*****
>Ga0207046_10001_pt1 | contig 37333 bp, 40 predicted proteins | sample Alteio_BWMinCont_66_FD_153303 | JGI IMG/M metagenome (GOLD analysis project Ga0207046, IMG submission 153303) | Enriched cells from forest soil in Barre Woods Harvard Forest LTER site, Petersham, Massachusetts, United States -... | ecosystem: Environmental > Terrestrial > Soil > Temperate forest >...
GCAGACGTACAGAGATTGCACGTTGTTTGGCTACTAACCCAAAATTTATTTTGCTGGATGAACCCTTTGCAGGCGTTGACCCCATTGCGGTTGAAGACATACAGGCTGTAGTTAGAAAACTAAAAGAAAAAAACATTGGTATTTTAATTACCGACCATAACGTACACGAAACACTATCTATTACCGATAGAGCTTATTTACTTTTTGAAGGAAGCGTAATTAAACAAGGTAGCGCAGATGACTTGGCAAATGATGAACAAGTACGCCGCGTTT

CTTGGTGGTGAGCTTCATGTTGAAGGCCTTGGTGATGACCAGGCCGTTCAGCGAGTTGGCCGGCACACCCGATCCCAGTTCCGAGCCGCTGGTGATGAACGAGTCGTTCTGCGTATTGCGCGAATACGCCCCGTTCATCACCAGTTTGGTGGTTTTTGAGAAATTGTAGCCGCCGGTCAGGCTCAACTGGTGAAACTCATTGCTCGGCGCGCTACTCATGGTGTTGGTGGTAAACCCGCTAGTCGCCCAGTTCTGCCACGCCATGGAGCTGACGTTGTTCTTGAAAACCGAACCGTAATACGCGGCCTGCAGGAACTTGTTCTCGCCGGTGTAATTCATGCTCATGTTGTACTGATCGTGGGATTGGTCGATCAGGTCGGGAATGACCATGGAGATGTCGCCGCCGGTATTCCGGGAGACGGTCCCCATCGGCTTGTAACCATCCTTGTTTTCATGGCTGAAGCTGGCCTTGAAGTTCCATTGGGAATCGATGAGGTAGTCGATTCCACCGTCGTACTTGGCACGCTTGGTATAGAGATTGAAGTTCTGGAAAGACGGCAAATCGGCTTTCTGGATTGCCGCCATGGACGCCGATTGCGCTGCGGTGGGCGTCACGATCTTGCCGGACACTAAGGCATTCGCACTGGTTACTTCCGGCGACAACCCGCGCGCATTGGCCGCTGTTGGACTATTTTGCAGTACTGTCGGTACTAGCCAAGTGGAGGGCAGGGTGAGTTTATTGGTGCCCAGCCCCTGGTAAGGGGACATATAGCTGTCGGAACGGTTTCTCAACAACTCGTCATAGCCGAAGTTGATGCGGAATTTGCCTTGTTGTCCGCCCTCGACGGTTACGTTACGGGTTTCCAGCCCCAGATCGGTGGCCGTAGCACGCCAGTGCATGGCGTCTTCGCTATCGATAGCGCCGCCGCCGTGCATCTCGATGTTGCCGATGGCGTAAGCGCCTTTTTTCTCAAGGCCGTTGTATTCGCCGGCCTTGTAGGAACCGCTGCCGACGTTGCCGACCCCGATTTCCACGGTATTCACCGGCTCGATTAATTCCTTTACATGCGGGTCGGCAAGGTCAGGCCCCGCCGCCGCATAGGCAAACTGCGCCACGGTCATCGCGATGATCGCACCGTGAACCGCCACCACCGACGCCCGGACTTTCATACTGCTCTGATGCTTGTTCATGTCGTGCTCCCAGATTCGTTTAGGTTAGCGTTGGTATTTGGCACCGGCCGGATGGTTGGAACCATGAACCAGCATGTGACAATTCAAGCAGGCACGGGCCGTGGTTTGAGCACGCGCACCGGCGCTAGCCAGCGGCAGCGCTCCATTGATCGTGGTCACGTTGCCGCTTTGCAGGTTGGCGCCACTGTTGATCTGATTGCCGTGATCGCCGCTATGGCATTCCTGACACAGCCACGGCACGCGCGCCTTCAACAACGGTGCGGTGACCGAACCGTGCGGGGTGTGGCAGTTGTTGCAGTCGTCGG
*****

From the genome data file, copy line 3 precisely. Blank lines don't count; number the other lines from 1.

CTTGGTGGTGAGCTTCATGTTGAAGGCCTTGGTGATGACCAGGCCGTTCAGCGAGTTGGCCGGCACACCCGATCCCAGTTCCGAGCCGCTGGTGATGAACGAGTCGTTCTGCGTATTGCGCGAATACGCCCCGTTCATCACCAGTTTGGTGGTTTTTGAGAAATTGTAGCCGCCGGTCAGGCTCAACTGGTGAAACTCATTGCTCGGCGCGCTACTCATGGTGTTGGTGGTAAACCCGCTAGTCGCCCAGTTCTGCCACGCCATGGAGCTGACGTTGTTCTTGAAAACCGAACCGTAATACGCGGCCTGCAGGAACTTGTTCTCGCCGGTGTAATTCATGCTCATGTTGTACTGATCGTGGGATTGGTCGATCAGGTCGGGAATGACCATGGAGATGTCGCCGCCGGTATTCCGGGAGACGGTCCCCATCGGCTTGTAACCATCCTTGTTTTCATGGCTGAAGCTGGCCTTGAAGTTCCATTGGGAATCGATGAGGTAGTCGATTCCACCGTCGTACTTGGCACGCTTGGTATAGAGATTGAAGTTCTGGAAAGACGGCAAATCGGCTTTCTGGATTGCCGCCATGGACGCCGATTGCGCTGCGGTGGGCGTCACGATCTTGCCGGACACTAAGGCATTCGCACTGGTTACTTCCGGCGACAACCCGCGCGCATTGGCCGCTGTTGGACTATTTTGCAGTACTGTCGGTACTAGCCAAGTGGAGGGCAGGGTGAGTTTATTGGTGCCCAGCCCCTGGTAAGGGGACATATAGCTGTCGGAACGGTTTCTCAACAACTCGTCATAGCCGAAGTTGATGCGGAATTTGCCTTGTTGTCCGCCCTCGACGGTTACGTTACGGGTTTCCAGCCCCAGATCGGTGGCCGTAGCACGCCAGTGCATGGCGTCTTCGCTATCGATAGCGCCGCCGCCGTGCATCTCGATGTTGCCGATGGCGTAAGCGCCTTTTTTCTCAAGGCCGTTGTATTCGCCGGCCTTGTAGGAACCGCTGCCGACGTTGCCGACCCCGATTTCCACGGTATTCACCGGCTCGATTAATTCCTTTACATGCGGGTCGGCAAGGTCAGGCCCCGCCGCCGCATAGGCAAACTGCGCCACGGTCATCGCGATGATCGCACCGTGAACCGCCACCACCGACGCCCGGACTTTCATACTGCTCTGATGCTTGTTCATGTCGTGCTCCCAGATTCGTTTAGGTTAGCGTTGGTATTTGGCACCGGCCGGATGGTTGGAACCATGAACCAGCATGTGACAATTCAAGCAGGCACGGGCCGTGGTTTGAGCACGCGCACCGGCGCTAGCCAGCGGCAGCGCTCCATTGATCGTGGTCACGTTGCCGCTTTGCAGGTTGGCGCCACTGTTGATCTGATTGCCGTGATCGCCGCTATGGCATTCCTGACACAGCCACGGCACGCGCGCCTTCAACAACGGTGCGGTGACCGAACCGTGCGGGGTGTGGCAGTTGTTGCAGTCGTCGG